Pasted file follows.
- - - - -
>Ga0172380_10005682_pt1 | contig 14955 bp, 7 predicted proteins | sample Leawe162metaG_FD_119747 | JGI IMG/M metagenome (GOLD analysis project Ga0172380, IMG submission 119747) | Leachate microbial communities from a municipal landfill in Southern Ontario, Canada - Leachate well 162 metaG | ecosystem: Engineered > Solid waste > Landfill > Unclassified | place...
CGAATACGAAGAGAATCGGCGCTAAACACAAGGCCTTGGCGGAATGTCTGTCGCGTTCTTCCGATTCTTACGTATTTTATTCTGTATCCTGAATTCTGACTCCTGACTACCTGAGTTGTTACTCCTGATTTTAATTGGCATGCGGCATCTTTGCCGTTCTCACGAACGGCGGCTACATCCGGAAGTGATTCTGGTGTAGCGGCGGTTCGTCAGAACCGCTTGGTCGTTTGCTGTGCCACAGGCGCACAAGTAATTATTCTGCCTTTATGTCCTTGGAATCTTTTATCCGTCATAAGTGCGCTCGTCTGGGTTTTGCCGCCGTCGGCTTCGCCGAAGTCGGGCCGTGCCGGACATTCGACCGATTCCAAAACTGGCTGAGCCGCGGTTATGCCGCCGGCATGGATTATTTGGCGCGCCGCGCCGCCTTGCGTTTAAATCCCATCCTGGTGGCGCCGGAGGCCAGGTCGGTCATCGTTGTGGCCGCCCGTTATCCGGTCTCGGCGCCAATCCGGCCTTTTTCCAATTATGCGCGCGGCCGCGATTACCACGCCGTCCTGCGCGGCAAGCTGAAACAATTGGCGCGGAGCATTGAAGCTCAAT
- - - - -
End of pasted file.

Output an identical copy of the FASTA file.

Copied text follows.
>Ga0172380_10005682_pt1 | contig 14955 bp, 7 predicted proteins | sample Leawe162metaG_FD_119747 | JGI IMG/M metagenome (GOLD analysis project Ga0172380, IMG submission 119747) | Leachate microbial communities from a municipal landfill in Southern Ontario, Canada - Leachate well 162 metaG | ecosystem: Engineered > Solid waste > Landfill > Unclassified | place...
CGAATACGAAGAGAATCGGCGCTAAACACAAGGCCTTGGCGGAATGTCTGTCGCGTTCTTCCGATTCTTACGTATTTTATTCTGTATCCTGAATTCTGACTCCTGACTACCTGAGTTGTTACTCCTGATTTTAATTGGCATGCGGCATCTTTGCCGTTCTCACGAACGGCGGCTACATCCGGAAGTGATTCTGGTGTAGCGGCGGTTCGTCAGAACCGCTTGGTCGTTTGCTGTGCCACAGGCGCACAAGTAATTATTCTGCCTTTATGTCCTTGGAATCTTTTATCCGTCATAAGTGCGCTCGTCTGGGTTTTGCCGCCGTCGGCTTCGCCGAAGTCGGGCCGTGCCGGACATTCGACCGATTCCAAAACTGGCTGAGCCGCGGTTATGCCGCCGGCATGGATTATTTGGCGCGCCGCGCCGCCTTGCGTTTAAATCCCATCCTGGTGGCGCCGGAGGCCAGGTCGGTCATCGTTGTGGCCGCCCGTTATCCGGTCTCGGCGCCAATCCGGCCTTTTTCCAATTATGCGCGCGGCCGCGATTACCACGCCGTCCTGCGCGGCAAGCTGAAACAATTGGCGCGGAGCATTGAAGCTCAAT